Taxing business lunches and pensioners' assets
The delicate question of introducing a pensioners' assets test was finally resolved. Legislation for the test was introduced in December 1983, but provoked widespread criticism. On 23 February 1984 Cabinet decided that the Prime Minister would make a statement emphasising the government's determination to direct pension spending to those who relied on it and not to people who, by any reasonable standard, did not require it. However the Prime Minister would acknowledge that there was considerable community confusion about the assets test, and to address this confusion the government would set up a broadly based panel of community representatives to advise it. In June 1984 Cabinet decided to proceed with an assets test under which the pension rate would be the lesser amount delivered under the existing income test or the assets test. The pensioner's principal residence would be excluded from the test, but where the pensioner's other assets were valued at more than $70,000 (single) or $100,000 (couples) the pension rate would reduce by $20 per week for every additional $10,000 worth of assets. The assets threshold for pensioners who did not own their homes would be $50,000 higher, and pensioners who had more than 75 per cent of their assets in illiquid forms would be able to draw a pension in the form of a loan repayable from their estate (see A13977, 820 and A13979, 2841).
On 29 April 1985 Cabinet noted recent publicity on the impact of the assets test, particularly in rural areas, and called for a submission on problems with the test and ways to alleviate hardship (see A13979, 5508). Cabinet again considered the assets test on 13 May 1985. Minsters were reminded that under the original proposal of August 1983 it had been intended to collect income and assets information from all pensioners. However, as finally implemented, the test was applied to only about 15 per cent of pensioners, on the basis that only about 2 per cent of pensioners would prove to exceed the assets threshold. Cabinet decided that over the next three years the remaining 85 per cent of pensioners would be asked to answer a simple yes/no question on real estate ownership and to estimate the total value of their assets if they believed that they exceeded the allowable limit.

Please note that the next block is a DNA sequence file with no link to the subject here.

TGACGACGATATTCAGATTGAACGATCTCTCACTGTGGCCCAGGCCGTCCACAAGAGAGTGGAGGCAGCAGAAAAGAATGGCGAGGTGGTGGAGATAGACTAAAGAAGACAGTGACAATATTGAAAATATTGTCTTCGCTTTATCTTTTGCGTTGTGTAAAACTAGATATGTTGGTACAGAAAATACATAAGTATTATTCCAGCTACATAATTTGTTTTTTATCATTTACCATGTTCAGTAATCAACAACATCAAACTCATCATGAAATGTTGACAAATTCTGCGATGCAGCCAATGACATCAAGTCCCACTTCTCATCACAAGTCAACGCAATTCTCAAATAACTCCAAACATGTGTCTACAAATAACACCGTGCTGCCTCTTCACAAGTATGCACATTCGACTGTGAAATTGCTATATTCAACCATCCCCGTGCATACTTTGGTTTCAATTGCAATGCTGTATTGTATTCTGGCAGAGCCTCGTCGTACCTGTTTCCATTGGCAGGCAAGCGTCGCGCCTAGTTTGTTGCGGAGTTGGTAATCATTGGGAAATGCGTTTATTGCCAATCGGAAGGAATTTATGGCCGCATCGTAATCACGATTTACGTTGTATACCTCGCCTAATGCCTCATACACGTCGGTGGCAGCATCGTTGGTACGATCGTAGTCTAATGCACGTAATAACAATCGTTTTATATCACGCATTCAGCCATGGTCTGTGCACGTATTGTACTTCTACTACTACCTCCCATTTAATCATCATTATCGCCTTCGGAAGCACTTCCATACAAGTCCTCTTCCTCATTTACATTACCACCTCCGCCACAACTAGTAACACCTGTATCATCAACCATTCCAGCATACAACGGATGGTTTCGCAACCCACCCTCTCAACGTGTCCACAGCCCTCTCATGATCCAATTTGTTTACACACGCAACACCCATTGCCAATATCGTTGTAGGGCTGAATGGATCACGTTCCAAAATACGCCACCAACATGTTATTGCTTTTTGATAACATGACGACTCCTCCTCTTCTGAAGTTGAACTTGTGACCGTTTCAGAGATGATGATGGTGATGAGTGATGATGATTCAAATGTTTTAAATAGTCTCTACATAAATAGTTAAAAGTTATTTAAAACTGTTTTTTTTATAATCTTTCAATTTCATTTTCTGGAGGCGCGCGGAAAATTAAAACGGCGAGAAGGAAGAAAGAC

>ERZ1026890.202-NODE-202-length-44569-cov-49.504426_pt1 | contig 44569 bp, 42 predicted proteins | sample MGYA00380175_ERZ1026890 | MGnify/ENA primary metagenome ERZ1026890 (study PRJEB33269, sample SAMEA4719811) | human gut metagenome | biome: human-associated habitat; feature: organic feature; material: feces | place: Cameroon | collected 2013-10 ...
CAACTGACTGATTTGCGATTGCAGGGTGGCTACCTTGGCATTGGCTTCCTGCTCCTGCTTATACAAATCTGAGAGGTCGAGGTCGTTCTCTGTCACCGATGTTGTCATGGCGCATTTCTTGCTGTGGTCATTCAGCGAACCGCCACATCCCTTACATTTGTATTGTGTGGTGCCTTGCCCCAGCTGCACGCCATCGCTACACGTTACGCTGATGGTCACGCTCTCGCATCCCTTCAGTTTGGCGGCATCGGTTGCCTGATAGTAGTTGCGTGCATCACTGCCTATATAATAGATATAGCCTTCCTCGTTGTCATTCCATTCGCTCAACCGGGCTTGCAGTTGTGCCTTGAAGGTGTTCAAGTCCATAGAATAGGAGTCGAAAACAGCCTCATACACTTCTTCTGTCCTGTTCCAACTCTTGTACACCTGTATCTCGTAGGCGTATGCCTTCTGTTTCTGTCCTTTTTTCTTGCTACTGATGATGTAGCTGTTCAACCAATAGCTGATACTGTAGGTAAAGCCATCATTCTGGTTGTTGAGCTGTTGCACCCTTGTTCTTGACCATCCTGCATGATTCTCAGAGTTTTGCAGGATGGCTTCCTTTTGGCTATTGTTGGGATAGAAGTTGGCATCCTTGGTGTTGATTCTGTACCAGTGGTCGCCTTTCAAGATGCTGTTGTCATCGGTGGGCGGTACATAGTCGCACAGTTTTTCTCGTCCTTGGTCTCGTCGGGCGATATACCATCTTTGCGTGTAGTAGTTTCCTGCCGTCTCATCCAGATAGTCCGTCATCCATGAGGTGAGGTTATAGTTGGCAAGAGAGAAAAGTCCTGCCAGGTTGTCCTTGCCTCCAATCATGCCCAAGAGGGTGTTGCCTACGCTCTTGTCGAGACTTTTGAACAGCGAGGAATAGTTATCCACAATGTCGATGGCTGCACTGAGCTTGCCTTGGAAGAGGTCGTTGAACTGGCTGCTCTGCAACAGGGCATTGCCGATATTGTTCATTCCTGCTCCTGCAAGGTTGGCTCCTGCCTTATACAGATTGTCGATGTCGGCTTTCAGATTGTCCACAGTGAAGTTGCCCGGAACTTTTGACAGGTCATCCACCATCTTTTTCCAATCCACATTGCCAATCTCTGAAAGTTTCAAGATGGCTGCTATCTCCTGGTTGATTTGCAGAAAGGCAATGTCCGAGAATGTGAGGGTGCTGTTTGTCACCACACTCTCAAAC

On 17 August 1985 Cabinet agreed to Keating's submissions recommending the abolition of tax deductions for entertainment expenses and the introduction of a fringe benefits tax on employers who provided cars, loans, accommodation, meals and other goods and services to employees free or at reduced cost. Keating said there was widespread concern that businesses and high-income earners were receiving tax deductions for entertainment that was largely private. The restaurant industry had made the 'somewhat extravagant' claim that the tax would cost 10,500 jobs, but as the entertainment deduction cost $300 million in revenue foregone the government was in effect paying $28,500 to keep each job.
|Title or description of record||Date range||Series number|
|Memorandum 2890, 9 May 1985, Assets test review strategy||1984–85||NAA: A14039, 2890|
|Submission 3138, 5 August 1985, Entertainment expenses||1984–85||NAA: A14039, 3138|